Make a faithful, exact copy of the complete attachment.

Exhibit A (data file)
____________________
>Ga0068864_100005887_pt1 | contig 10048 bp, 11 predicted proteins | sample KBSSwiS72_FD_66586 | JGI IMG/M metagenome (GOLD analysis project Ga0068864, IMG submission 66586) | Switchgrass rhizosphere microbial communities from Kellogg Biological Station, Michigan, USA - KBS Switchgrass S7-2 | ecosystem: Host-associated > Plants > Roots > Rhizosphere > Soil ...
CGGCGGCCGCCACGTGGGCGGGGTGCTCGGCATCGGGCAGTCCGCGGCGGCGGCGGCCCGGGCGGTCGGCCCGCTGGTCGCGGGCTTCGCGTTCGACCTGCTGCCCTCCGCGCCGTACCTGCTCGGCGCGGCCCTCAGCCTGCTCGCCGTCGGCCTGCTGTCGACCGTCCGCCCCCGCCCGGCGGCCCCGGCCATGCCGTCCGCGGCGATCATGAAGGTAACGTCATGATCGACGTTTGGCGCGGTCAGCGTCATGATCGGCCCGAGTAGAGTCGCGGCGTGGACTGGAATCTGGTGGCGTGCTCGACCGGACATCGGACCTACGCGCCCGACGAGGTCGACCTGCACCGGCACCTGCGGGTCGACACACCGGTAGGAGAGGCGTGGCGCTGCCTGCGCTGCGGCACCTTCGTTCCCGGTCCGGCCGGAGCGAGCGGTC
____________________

>Ga0068864_100005887_pt1 | contig 10048 bp, 11 predicted proteins | sample KBSSwiS72_FD_66586 | JGI IMG/M metagenome (GOLD analysis project Ga0068864, IMG submission 66586) | Switchgrass rhizosphere microbial communities from Kellogg Biological Station, Michigan, USA - KBS Switchgrass S7-2 | ecosystem: Host-associated > Plants > Roots > Rhizosphere > Soil ...
CGGCGGCCGCCACGTGGGCGGGGTGCTCGGCATCGGGCAGTCCGCGGCGGCGGCGGCCCGGGCGGTCGGCCCGCTGGTCGCGGGCTTCGCGTTCGACCTGCTGCCCTCCGCGCCGTACCTGCTCGGCGCGGCCCTCAGCCTGCTCGCCGTCGGCCTGCTGTCGACCGTCCGCCCCCGCCCGGCGGCCCCGGCCATGCCGTCCGCGGCGATCATGAAGGTAACGTCATGATCGACGTTTGGCGCGGTCAGCGTCATGATCGGCCCGAGTAGAGTCGCGGCGTGGACTGGAATCTGGTGGCGTGCTCGACCGGACATCGGACCTACGCGCCCGACGAGGTCGACCTGCACCGGCACCTGCGGGTCGACACACCGGTAGGAGAGGCGTGGCGCTGCCTGCGCTGCGGCACCTTCGTTCCCGGTCCGGCCGGAGCGAGCGGTC